FIG. 4 shows an isometric illustration of an articulated coupling. This articulated coupling corresponds to a coupling arrangement known from the prior art, comprising a coupling head 32 which is connected via a coupling shaft 31 to a mounting head 33 which can be installed on a rail vehicle (not illustrated). In this case the coupling shaft 31 comprises two components 31a and 31b which are rotatably connected to one another via an articulated joint 34. This allows, for example, the coupling head 32 in the decoupled state to swivel into a protective housing on the rail vehicle (not illustrated) provided for this purpose. However, it must be ensured that the coupling head 32 does not unintentionally swivel. To this end, the hinge 34 has a latching device which allows the hinge 34 to lock in the particular desired position. In this embodiment, this latching device includes a locking bolt 38 which makes a locking engagement with a locking groove (not illustrated) on the coupling shaft 31b. This locking bolt 38 is swiveled out of the locking groove (not illustrated) to unlock the articulated joint 34. This swiveling-out action may be achieved in various ways. For one, the locking bolt 38 may be manually moved from its locked position by means of a mechanical adjusting lever 36 to enable the coupling shaft 31a and the coupling head 32 to swivel out. To allow fully automatic coupling or to simplify the coupling operation, at least one electric or hydraulic adjusting element (not illustrated) is also provided. In this embodiment, an electrical actuating magnet is used for this purpose, as previously described. The actuating magnet is actuated via electrical lines 22, 24. In this regard the actuating magnet is configured in such a way that after electrical de-energization, the lock on the actuating means for the actuating magnet is released by the locking magnet according to the invention, thereby moving the actuating means in the direction of the locking bolt 38 in order to move same from its locked position and allow the coupling arrangement to swivel.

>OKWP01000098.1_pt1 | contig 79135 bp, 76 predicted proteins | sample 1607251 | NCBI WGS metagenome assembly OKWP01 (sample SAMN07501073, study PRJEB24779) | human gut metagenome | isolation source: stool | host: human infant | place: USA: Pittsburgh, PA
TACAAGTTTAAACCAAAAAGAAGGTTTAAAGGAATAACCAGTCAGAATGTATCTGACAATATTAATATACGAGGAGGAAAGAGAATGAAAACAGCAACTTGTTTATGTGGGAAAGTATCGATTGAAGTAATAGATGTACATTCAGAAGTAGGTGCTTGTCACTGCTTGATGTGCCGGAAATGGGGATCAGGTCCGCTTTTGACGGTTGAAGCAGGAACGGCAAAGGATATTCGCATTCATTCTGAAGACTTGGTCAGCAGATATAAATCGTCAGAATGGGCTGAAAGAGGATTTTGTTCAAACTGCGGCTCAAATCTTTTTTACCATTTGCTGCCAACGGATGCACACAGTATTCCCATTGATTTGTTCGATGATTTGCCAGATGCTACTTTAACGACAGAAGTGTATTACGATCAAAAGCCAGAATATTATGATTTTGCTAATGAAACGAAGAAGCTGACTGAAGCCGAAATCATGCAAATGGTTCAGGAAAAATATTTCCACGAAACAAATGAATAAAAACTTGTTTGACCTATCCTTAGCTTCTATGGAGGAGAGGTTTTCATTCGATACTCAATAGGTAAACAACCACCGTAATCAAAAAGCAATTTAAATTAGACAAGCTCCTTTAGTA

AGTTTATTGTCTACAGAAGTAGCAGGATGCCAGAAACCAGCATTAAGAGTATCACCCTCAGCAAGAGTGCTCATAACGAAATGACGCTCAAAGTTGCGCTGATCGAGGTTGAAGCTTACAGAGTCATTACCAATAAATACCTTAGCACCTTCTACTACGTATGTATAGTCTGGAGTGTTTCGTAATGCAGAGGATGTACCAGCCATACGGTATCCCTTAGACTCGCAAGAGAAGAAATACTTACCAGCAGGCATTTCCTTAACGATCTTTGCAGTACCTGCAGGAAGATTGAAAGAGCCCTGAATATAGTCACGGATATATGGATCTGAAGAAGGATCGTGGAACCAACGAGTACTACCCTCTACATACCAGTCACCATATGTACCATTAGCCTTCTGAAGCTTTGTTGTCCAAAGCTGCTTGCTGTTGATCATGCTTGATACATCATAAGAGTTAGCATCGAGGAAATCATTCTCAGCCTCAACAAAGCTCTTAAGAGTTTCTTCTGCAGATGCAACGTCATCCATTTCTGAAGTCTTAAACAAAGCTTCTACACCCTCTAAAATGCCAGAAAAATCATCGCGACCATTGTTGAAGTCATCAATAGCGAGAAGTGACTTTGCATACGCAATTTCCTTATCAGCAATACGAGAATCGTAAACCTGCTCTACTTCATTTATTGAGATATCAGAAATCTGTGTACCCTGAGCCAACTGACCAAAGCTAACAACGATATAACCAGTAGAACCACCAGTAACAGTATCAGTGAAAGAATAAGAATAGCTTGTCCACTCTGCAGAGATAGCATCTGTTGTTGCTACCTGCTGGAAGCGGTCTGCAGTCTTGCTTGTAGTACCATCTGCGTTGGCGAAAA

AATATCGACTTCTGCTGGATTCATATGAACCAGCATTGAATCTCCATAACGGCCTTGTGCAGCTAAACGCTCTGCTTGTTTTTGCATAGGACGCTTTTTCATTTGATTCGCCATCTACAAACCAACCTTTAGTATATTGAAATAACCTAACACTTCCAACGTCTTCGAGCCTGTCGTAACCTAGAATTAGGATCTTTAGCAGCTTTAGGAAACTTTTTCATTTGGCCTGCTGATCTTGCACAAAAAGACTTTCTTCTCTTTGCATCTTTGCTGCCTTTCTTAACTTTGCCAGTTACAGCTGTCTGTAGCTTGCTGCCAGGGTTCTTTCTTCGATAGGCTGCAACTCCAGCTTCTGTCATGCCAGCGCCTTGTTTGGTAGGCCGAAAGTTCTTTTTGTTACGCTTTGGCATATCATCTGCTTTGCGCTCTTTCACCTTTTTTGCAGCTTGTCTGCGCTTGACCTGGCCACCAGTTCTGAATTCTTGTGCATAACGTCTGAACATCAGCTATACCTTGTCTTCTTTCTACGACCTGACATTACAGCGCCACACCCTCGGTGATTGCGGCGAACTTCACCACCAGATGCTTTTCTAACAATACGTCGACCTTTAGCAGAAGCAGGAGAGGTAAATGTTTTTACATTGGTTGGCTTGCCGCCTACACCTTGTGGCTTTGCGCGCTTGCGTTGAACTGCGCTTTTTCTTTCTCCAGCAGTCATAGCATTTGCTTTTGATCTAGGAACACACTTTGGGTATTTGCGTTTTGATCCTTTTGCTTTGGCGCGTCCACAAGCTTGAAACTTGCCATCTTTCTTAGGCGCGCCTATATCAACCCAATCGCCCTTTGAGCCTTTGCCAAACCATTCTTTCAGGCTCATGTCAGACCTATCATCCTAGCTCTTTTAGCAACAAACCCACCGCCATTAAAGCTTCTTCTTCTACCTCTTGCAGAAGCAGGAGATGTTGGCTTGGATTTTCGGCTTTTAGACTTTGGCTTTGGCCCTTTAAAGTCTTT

Although exemplary embodiments of the present invention have been shown and described, many changes, modifications, and substitutions may be made by one having ordinary skill in the art without necessarily departing from the spirit and scope of the invention.

Reference Numbers

  • 1 Actuating magnet
  • 2 Actuating means
  • 3 Magnet housing
  • 4 Spring cup
  • 5 Spring plate
  • 6 Spring
  • 7 Dowel pin
  • 9, 9′ Screw
  • 11 Locking magnet
  • 12 Locking arm
  • 13 Split pin hole
  • 14 Locking groove
  • 15 Locking projection
  • 17 Locking actuating means
  • 18 Counter-pressure spring
  • 19 Locking housing
  • 20 Power source
  • 22 Conductor track
  • 24 Conductor track
  • 30 Coupling arrangement
  • 31a, 31b Coupling shaft
  • 32 Coupling head
  • 33 Mounting head
  • 34 Articulated joint
  • 36 Adjusting lever
  • 38 Locking bolt